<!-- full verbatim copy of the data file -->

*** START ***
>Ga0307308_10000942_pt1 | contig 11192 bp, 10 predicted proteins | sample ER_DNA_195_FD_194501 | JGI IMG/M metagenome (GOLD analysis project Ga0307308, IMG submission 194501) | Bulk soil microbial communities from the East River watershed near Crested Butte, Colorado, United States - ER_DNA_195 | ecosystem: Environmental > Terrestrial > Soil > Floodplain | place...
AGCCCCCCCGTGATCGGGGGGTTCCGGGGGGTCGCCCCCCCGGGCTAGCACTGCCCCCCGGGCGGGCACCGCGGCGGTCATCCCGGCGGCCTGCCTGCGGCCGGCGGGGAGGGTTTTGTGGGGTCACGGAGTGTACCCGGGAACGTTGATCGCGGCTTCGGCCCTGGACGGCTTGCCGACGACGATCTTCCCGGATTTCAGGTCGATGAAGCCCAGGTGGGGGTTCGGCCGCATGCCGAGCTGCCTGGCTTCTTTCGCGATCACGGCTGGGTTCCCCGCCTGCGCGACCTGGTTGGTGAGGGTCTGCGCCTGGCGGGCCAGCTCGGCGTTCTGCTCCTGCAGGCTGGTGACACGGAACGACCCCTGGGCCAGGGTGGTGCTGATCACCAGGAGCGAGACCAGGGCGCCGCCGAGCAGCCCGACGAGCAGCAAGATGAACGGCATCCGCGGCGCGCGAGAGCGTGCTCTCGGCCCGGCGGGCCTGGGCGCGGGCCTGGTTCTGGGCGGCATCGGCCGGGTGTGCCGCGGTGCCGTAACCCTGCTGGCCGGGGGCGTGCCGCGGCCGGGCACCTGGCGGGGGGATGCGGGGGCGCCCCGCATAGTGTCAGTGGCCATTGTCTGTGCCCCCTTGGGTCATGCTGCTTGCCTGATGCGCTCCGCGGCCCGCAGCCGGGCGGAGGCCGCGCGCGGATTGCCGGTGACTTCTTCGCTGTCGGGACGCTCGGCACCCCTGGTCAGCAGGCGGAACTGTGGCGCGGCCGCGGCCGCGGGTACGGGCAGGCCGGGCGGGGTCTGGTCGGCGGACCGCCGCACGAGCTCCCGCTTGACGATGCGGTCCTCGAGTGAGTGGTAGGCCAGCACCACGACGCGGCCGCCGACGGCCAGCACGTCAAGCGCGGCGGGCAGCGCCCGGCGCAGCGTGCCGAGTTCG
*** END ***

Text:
>Ga0307308_10000942_pt1 | contig 11192 bp, 10 predicted proteins | sample ER_DNA_195_FD_194501 | JGI IMG/M metagenome (GOLD analysis project Ga0307308, IMG submission 194501) | Bulk soil microbial communities from the East River watershed near Crested Butte, Colorado, United States - ER_DNA_195 | ecosystem: Environmental > Terrestrial > Soil > Floodplain | place...
AGCCCCCCCGTGATCGGGGGGTTCCGGGGGGTCGCCCCCCCGGGCTAGCACTGCCCCCCGGGCGGGCACCGCGGCGGTCATCCCGGCGGCCTGCCTGCGGCCGGCGGGGAGGGTTTTGTGGGGTCACGGAGTGTACCCGGGAACGTTGATCGCGGCTTCGGCCCTGGACGGCTTGCCGACGACGATCTTCCCGGATTTCAGGTCGATGAAGCCCAGGTGGGGGTTCGGCCGCATGCCGAGCTGCCTGGCTTCTTTCGCGATCACGGCTGGGTTCCCCGCCTGCGCGACCTGGTTGGTGAGGGTCTGCGCCTGGCGGGCCAGCTCGGCGTTCTGCTCCTGCAGGCTGGTGACACGGAACGACCCCTGGGCCAGGGTGGTGCTGATCACCAGGAGCGAGACCAGGGCGCCGCCGAGCAGCCCGACGAGCAGCAAGATGAACGGCATCCGCGGCGCGCGAGAGCGTGCTCTCGGCCCGGCGGGCCTGGGCGCGGGCCTGGTTCTGGGCGGCATCGGCCGGGTGTGCCGCGGTGCCGTAACCCTGCTGGCCGGGGGCGTGCCGCGGCCGGGCACCTGGCGGGGGGATGCGGGGGCGCCCCGCATAGTGTCAGTGGCCATTGTCTGTGCCCCCTTGGGTCATGCTGCTTGCCTGATGCGCTCCGCGGCCCGCAGCCGGGCGGAGGCCGCGCGCGGATTGCCGGTGACTTCTTCGCTGTCGGGACGCTCGGCACCCCTGGTCAGCAGGCGGAACTGTGGCGCGGCCGCGGCCGCGGGTACGGGCAGGCCGGGCGGGGTCTGGTCGGCGGACCGCCGCACGAGCTCCCGCTTGACGATGCGGTCCTCGAGTGAGTGGTAGGCCAGCACCACGACGCGGCCGCCGACGGCCAGCACGTCAAGCGCGGCGGGCAGCGCCCGGCGCAGCGTGCCGAGTTCG